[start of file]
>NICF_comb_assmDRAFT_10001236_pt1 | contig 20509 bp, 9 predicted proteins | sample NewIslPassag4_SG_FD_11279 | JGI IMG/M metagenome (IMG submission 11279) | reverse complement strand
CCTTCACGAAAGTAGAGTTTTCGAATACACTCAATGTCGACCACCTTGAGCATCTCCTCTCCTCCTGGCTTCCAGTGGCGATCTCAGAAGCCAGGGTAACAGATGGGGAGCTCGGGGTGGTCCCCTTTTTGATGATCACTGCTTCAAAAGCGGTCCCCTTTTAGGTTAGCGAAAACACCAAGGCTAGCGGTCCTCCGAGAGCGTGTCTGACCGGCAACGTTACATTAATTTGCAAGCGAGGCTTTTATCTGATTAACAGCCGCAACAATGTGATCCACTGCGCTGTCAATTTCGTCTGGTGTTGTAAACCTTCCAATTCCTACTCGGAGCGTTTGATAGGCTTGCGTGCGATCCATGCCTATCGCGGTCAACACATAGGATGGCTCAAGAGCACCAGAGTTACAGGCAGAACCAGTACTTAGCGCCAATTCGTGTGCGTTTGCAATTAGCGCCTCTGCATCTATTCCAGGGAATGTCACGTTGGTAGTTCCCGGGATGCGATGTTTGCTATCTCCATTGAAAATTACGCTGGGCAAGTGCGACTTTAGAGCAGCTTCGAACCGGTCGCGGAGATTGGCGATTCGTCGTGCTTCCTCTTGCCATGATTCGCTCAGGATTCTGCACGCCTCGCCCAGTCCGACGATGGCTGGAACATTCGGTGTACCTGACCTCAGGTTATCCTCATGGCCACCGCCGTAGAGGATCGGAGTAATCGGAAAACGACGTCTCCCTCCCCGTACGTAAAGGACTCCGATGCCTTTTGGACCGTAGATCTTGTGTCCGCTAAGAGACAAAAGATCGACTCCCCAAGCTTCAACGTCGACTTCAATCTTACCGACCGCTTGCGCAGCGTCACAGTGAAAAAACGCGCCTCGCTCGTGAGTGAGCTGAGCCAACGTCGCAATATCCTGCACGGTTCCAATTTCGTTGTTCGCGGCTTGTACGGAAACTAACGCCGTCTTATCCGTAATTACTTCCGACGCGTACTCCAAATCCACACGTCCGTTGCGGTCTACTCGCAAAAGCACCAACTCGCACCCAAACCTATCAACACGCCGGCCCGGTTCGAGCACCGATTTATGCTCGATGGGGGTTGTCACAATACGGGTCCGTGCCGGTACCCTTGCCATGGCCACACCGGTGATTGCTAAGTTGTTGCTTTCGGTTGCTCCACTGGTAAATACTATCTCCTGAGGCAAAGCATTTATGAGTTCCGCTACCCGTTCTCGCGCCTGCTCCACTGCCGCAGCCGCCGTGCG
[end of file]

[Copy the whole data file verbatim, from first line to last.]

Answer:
>NICF_comb_assmDRAFT_10001236_pt1 | contig 20509 bp, 9 predicted proteins | sample NewIslPassag4_SG_FD_11279 | JGI IMG/M metagenome (IMG submission 11279) | reverse complement strand
CCTTCACGAAAGTAGAGTTTTCGAATACACTCAATGTCGACCACCTTGAGCATCTCCTCTCCTCCTGGCTTCCAGTGGCGATCTCAGAAGCCAGGGTAACAGATGGGGAGCTCGGGGTGGTCCCCTTTTTGATGATCACTGCTTCAAAAGCGGTCCCCTTTTAGGTTAGCGAAAACACCAAGGCTAGCGGTCCTCCGAGAGCGTGTCTGACCGGCAACGTTACATTAATTTGCAAGCGAGGCTTTTATCTGATTAACAGCCGCAACAATGTGATCCACTGCGCTGTCAATTTCGTCTGGTGTTGTAAACCTTCCAATTCCTACTCGGAGCGTTTGATAGGCTTGCGTGCGATCCATGCCTATCGCGGTCAACACATAGGATGGCTCAAGAGCACCAGAGTTACAGGCAGAACCAGTACTTAGCGCCAATTCGTGTGCGTTTGCAATTAGCGCCTCTGCATCTATTCCAGGGAATGTCACGTTGGTAGTTCCCGGGATGCGATGTTTGCTATCTCCATTGAAAATTACGCTGGGCAAGTGCGACTTTAGAGCAGCTTCGAACCGGTCGCGGAGATTGGCGATTCGTCGTGCTTCCTCTTGCCATGATTCGCTCAGGATTCTGCACGCCTCGCCCAGTCCGACGATGGCTGGAACATTCGGTGTACCTGACCTCAGGTTATCCTCATGGCCACCGCCGTAGAGGATCGGAGTAATCGGAAAACGACGTCTCCCTCCCCGTACGTAAAGGACTCCGATGCCTTTTGGACCGTAGATCTTGTGTCCGCTAAGAGACAAAAGATCGACTCCCCAAGCTTCAACGTCGACTTCAATCTTACCGACCGCTTGCGCAGCGTCACAGTGAAAAAACGCGCCTCGCTCGTGAGTGAGCTGAGCCAACGTCGCAATATCCTGCACGGTTCCAATTTCGTTGTTCGCGGCTTGTACGGAAACTAACGCCGTCTTATCCGTAATTACTTCCGACGCGTACTCCAAATCCACACGTCCGTTGCGGTCTACTCGCAAAAGCACCAACTCGCACCCAAACCTATCAACACGCCGGCCCGGTTCGAGCACCGATTTATGCTCGATGGGGGTTGTCACAATACGGGTCCGTGCCGGTACCCTTGCCATGGCCACACCGGTGATTGCTAAGTTGTTGCTTTCGGTTGCTCCACTGGTAAATACTATCTCCTGAGGCAAAGCATTTATGAGTTCCGCTACCCGTTCTCGCGCCTGCTCCACTGCCGCAGCCGCCGTGCG